Tributes are pouring in for Ivan Reitman, the filmmaker, and producer best known for Ghostbusters and Animal House. His family announced his death on Sunday. He was 75 at the time of his death.
According to a joint statement from Reitman’s family, he passed away quietly at his home in California on Saturday night. There was no mention of a cause of death.
He was a husband, father, and grandfather who taught us to always look for the magic in our lives,” stated Jason Reitman, Catherine Reitman, and Caroline Reitman, the three adult children of the filmmaker of The Reitmans, in a statement.
This is comforting to us since we know that his work as a filmmaker has provided joy and amusement to so many others.” For those who only know him through his films, we hope that he’ll be remembered forever.
Reitman made his name as a producer of David Cronenberg’s early work, but he made his name as a director of National Lampoon’s Animal House in 1978.
After directing an unknown Bill Murray in Meatballs the next year, Reitman took the first step in what would become one of his most acclaimed artistic partnerships.
From there, it was just a matter of hopping, skipping, and leaping into the legendary comedy material. The 1980s and 1990s saw Reitman score a number of critical and commercial successes as a filmmaker, including the 1981 film Stripes (again with Murray), the 1988 film Twins, the 1990 film Kindergarten Cop, and the 1994 film Junior.
Reitman’s career as a Hollywood titan was cemented, however, with the 1984 hit film Ghostbusters. There have been numerous sequels to this critically praised film, including this year’s Ghostbusters: Afterlife, which grossed $242 million in the United States alone.
Afterlife, the film directed by his son Jason, acted as a spiritual handing of the baton. During the production of his son’s picture, Reitman was reportedly moved to tears by a preview.
A year ago, Jason told Empire magazine that his father hasn’t left the house much because of COVID. After taking the exam and getting dressed in a mask, the director drove to the Sony lot and viewed the film with the studio. That was followed by tears and the statement, “I’m so pleased to be your father.” It was a life-changing experience.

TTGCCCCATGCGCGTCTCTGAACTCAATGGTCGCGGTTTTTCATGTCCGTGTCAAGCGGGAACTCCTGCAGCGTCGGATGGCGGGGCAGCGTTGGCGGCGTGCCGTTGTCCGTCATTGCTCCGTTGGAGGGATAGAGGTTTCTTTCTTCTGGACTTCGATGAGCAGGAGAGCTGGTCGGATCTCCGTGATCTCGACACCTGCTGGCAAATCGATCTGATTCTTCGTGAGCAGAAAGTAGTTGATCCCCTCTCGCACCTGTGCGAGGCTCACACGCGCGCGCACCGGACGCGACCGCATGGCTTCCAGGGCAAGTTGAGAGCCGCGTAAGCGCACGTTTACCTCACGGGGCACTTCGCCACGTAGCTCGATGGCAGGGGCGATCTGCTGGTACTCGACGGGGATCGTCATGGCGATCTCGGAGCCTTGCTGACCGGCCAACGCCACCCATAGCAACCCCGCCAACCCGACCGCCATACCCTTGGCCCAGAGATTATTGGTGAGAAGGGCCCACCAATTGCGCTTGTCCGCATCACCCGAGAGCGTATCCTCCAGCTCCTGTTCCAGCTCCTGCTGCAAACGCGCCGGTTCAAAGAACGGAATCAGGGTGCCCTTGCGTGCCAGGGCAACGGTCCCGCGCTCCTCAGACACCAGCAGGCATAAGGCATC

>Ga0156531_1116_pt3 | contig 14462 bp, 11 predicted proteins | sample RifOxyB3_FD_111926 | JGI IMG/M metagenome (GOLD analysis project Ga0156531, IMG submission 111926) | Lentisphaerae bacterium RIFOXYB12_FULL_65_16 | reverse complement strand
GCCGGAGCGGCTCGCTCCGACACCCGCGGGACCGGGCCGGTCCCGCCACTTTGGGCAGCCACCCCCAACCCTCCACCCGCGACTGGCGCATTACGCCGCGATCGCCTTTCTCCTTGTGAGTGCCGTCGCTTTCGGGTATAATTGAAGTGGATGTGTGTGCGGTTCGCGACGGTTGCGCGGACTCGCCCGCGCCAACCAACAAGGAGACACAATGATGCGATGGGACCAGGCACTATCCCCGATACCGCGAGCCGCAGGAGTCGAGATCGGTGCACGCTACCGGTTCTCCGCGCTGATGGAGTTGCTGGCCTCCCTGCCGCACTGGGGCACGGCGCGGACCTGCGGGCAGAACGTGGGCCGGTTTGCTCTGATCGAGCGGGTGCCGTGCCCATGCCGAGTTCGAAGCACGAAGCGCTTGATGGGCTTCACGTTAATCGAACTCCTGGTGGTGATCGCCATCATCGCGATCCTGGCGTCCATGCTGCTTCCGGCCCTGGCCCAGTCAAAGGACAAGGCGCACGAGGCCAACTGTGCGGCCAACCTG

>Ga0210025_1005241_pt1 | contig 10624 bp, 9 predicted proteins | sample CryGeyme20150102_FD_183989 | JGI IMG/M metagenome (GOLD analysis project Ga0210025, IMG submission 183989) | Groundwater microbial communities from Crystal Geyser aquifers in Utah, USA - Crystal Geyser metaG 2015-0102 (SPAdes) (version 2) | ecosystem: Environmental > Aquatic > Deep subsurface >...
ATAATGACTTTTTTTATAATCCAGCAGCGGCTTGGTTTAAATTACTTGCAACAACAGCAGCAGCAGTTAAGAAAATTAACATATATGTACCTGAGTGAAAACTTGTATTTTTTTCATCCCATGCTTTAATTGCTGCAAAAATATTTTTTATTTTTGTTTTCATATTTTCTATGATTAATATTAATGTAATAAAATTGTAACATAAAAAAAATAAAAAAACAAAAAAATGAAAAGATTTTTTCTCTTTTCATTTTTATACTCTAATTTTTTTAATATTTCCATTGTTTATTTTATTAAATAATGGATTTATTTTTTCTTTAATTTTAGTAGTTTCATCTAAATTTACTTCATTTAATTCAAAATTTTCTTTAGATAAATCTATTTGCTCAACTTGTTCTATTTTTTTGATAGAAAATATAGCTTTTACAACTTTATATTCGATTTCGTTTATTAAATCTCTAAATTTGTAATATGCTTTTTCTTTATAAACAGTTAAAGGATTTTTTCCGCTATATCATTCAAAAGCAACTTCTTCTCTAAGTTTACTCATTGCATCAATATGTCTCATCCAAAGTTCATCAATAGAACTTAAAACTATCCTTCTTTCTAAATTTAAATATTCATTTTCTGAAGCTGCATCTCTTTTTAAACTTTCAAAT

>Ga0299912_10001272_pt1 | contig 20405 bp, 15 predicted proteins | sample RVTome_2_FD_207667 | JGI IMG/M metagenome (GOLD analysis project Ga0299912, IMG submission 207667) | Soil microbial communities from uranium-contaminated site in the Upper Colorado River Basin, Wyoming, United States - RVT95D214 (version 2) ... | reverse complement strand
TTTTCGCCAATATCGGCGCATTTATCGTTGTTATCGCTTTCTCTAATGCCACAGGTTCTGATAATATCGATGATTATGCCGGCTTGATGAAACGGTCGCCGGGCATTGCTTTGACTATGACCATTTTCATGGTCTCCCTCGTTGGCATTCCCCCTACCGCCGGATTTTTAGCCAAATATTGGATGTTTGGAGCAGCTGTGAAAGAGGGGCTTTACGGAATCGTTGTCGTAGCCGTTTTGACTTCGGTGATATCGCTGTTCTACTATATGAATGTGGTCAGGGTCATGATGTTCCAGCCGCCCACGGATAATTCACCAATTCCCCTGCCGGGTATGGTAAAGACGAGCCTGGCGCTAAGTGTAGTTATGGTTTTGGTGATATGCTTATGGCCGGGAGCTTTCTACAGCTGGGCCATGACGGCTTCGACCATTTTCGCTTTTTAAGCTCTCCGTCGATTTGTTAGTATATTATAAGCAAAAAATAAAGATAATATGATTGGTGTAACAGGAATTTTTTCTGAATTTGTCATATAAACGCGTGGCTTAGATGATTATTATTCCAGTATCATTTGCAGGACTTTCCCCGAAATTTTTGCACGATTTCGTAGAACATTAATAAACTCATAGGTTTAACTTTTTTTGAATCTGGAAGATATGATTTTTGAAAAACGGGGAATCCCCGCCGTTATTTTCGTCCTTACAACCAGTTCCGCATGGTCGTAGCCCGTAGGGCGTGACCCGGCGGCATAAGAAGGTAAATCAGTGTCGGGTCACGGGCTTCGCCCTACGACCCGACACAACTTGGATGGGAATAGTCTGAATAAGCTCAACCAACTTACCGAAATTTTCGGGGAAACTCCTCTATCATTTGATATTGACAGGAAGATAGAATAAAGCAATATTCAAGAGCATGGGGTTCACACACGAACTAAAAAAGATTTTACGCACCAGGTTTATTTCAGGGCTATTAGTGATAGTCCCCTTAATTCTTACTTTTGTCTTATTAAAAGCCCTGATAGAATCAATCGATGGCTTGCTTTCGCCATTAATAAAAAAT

In 1946, Reitman was born in Czechoslovakia to an Auschwitz survivor and a member of the underground resistance movement. When he was four years old, his family fled communist oppression and moved to Toronto.
On the 1979 trip, “I remember flashes of scenes,” Reitman said, per the AP. After that, I was informed of the sleeping medications that had been administered to keep me from making any noise. I slept with my eyes open because I was so drowsy. “My parents feared I had died,” I recall saying.
About sixty years later, Reitman was awarded the Order of Canada for his work as a director and producer as well as his efforts to promote the Canadian film and television industries.
While working as a producer for the Beethoven films, a series featuring a cute Saint Bernard named Beethoven, Reitman went on a run of success with 1996’s Space Jam.
“The purest and most complicated,” Reitman said in an interview with The Daily Beast in 2016, of his four Murray films, Ghostbusters was “the strongest.”
Reitman claimed that with Ghostbusters, “the tale was the alpha.” “You couldn’t just make up whatever was in your thoughts about it because it was essential. It was necessary to pay attention to the tale as well.